Sign in to edit your profile (add interests, mentoring, photo, etc.)
    Keywords
    Last Name
    Institution

    Haley E Melikian PhD

    TitleAssociate Professor
    InstitutionUniversity of Massachusetts Medical School
    DepartmentPsychiatry
    AddressUniversity of Massachusetts Medical School
    303 Belmont Street
    Worcester MA 01605
    Phone508-856-4045
        Overview 
        Narrative

        Academic Background

        B.S. University of Massachusetts
        Amherst, MA
        1980-1984
        Ph.D. Emory University
        Atlanta, GA
        1990-1995
        Postdoctoral Fellow
        Howard Hughes Medical Institute
        Department of Biochemistry
        Emory University, Atlanta, GA

        1995-1997
        Harvard Medical School
        Department of Neurobiology
        Boston, MA
        1997-2000

        Cocaine and antidepressant-sensitive monoamine transporters

        Photo: Haley E. Melikian, PhDIn my laboratory, we study cellular regulation of cocaine- and antidepressant-sensitive neurotransmitter transporters. Once secreted into the synapse, extracellular neurotransmitter concentrations must be constrained in order to control the intensity, duration and distribution of signaling. The primary mechanism for terminating neurotransmission is reuptake into presynaptic terminals mediated by neurotransmitter transporter proteins. Transporters specific for monoamines, such as dopamine and norepinephrine, are potently blocked by the psychostimulant drugs cocaine and amphetamines, as well as by therapeutic agents such as antidepressants. These drugs act by blocking reuptake, resulting in increased extracellular monoamine levels.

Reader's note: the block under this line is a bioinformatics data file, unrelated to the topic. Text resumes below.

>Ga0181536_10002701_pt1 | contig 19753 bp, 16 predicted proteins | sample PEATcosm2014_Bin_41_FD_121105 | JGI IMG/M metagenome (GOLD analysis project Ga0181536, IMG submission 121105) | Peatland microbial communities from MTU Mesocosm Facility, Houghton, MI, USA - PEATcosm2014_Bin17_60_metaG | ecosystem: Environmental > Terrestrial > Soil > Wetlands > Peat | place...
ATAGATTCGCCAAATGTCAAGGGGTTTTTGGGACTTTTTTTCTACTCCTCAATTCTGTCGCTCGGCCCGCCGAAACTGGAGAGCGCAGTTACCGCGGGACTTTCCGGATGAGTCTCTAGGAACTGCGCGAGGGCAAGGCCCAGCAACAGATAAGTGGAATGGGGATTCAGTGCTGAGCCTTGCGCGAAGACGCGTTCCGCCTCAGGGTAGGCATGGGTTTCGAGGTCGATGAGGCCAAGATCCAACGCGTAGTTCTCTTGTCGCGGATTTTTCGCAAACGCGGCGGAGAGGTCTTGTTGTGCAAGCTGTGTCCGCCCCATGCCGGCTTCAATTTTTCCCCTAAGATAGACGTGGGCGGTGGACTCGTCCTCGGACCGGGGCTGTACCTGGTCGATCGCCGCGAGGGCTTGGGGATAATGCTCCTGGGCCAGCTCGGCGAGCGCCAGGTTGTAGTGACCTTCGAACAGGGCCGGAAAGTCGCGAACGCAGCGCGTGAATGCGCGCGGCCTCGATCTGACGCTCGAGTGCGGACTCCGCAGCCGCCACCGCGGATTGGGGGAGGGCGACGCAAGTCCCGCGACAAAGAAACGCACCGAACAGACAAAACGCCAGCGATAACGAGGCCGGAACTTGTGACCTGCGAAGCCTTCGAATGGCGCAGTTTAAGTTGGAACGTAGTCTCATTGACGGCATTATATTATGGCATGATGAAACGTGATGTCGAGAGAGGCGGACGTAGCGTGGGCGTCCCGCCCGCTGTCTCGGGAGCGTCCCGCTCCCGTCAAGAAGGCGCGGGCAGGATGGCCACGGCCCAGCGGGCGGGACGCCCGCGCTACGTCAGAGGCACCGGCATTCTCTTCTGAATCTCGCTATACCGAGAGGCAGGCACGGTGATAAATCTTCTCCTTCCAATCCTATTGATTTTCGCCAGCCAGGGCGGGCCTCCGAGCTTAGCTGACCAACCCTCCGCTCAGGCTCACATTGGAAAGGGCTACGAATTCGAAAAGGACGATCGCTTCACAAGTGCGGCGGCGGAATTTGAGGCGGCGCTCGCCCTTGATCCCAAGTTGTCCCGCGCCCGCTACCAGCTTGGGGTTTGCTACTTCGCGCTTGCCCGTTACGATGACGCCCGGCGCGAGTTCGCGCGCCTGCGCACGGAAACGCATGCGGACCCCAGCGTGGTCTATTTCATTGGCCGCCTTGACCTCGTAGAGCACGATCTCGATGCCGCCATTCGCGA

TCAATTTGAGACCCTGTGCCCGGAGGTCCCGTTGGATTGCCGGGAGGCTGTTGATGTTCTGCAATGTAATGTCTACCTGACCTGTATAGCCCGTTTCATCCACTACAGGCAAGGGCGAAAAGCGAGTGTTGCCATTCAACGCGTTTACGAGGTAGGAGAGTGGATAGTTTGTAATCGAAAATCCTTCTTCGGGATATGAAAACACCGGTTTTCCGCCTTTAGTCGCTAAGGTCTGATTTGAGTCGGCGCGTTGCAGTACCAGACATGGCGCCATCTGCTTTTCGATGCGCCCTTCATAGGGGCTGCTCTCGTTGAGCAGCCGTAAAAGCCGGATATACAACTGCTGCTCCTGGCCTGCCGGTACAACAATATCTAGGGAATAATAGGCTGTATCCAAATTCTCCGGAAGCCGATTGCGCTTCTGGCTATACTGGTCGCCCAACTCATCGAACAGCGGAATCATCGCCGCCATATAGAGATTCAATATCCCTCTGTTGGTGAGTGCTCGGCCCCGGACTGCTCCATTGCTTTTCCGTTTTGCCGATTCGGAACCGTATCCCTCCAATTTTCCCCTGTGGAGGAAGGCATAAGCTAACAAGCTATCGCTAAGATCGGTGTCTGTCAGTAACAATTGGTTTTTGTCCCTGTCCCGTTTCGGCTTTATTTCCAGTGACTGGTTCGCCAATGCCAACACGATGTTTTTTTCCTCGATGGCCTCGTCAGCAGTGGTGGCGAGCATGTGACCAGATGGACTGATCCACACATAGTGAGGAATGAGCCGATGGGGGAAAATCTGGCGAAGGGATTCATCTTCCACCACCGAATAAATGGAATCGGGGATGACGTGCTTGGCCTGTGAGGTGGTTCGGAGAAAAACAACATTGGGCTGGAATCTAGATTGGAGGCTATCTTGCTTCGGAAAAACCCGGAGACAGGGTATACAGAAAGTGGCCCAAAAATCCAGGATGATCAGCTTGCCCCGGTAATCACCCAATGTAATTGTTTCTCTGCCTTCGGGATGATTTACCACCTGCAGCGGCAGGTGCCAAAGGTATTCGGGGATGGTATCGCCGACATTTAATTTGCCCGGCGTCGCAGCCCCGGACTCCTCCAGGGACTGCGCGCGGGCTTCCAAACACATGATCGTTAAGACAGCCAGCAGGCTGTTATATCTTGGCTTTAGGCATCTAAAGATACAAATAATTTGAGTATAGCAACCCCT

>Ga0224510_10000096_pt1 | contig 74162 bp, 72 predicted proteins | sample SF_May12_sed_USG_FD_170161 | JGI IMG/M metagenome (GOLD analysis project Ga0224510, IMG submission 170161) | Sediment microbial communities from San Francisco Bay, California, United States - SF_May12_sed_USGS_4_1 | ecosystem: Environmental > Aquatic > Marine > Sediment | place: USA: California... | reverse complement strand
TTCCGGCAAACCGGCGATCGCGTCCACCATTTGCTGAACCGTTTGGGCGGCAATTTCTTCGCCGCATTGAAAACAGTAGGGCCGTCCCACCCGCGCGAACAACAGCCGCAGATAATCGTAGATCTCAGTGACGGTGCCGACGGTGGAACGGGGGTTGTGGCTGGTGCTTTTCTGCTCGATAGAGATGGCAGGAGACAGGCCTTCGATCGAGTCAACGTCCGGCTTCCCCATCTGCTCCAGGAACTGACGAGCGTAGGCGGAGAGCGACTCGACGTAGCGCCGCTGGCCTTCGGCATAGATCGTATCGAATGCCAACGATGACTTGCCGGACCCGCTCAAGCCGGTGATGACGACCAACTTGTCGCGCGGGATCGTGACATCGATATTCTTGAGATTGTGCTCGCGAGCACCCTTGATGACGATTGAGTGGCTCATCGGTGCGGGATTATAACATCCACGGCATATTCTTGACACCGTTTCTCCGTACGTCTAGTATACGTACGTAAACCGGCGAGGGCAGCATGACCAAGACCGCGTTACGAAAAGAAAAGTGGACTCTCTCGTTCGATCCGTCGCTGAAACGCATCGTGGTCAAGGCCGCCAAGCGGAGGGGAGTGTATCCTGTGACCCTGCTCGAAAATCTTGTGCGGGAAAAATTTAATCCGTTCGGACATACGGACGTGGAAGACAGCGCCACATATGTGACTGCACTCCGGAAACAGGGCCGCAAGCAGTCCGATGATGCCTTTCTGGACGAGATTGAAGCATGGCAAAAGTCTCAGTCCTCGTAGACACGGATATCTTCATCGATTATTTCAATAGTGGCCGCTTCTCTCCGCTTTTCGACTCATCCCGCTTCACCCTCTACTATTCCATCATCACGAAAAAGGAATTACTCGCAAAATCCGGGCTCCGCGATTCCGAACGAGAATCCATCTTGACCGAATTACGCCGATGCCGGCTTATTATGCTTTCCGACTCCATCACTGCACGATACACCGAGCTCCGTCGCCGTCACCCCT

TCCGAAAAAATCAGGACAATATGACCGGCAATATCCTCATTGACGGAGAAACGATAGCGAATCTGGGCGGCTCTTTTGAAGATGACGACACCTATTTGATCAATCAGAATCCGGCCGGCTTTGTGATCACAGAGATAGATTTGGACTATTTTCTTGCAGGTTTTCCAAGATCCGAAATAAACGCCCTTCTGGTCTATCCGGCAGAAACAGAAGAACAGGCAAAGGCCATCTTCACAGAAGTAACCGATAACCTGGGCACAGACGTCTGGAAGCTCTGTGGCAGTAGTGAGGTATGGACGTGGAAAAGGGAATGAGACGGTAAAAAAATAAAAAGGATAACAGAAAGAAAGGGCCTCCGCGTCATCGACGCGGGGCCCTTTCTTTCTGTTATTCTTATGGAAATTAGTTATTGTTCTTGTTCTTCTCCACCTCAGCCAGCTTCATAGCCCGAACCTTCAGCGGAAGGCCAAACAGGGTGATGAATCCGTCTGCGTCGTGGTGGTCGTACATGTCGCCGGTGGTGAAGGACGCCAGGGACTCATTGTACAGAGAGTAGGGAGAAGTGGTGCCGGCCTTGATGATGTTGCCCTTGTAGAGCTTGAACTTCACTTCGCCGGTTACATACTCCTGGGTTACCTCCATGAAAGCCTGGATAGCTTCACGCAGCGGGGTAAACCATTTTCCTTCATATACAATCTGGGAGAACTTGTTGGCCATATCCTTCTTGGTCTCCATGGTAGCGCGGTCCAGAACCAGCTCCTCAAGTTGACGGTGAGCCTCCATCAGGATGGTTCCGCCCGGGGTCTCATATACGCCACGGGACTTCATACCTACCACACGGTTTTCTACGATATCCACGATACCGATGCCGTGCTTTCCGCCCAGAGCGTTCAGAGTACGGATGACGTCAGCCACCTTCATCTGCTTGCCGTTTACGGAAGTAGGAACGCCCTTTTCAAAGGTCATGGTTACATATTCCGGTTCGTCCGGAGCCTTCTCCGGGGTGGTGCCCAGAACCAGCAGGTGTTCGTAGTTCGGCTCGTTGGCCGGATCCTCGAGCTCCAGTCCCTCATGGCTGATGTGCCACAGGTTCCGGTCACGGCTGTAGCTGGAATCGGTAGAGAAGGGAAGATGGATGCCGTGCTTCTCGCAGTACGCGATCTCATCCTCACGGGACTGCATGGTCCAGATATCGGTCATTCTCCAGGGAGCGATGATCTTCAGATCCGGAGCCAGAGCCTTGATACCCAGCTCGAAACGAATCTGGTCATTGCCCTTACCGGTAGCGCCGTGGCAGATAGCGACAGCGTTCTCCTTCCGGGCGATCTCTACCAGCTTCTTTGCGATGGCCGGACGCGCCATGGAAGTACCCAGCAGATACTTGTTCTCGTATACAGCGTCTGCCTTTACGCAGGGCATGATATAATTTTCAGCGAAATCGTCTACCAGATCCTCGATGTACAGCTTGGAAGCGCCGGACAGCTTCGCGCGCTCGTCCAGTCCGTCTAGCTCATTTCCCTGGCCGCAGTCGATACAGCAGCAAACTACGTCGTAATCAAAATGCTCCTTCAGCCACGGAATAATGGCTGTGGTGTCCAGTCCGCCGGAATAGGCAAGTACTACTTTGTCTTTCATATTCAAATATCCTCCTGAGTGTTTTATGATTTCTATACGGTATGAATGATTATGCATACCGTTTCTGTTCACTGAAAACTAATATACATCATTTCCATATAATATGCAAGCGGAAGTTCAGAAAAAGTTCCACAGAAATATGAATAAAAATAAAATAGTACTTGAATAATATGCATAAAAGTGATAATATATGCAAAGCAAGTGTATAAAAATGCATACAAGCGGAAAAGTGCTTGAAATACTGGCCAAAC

Recent studies have demonstrated that endogenous cellular mechanisms can also alter transporter function. We are currently using biochemical and cell biological approaches to examine the contribution of membrane trafficking to transporter regulation. Additionally, we are using chimeric proteins and point mutants to investigate structural transporter domains and post-translational modifications involved in the regulatory process. Finally, we are exploring how protein-protein interactions influence transporter function and regulation.



        Rotation Projects

        Potential Rotation Projects

        1.  Mechanisms Controlling Amphetamine-Stimulated Dopamine Transporter Trafficking:  Amphetamine exposure causes a rapid loss of dopamine transporter from the plasma membrane, compromising synaptic dopamine removal.  However, the endocytic mechanisms responsible for amphetamine-mediated dopamine transporter internalization are not well understood.  This project will use state-of-the-art cellular imaging and molecular approaches to investigate these mechanisms.  Students will receive training in cellular, molecular and biochemical approaches to understanding neuronal membrane protein trafficking and regulation.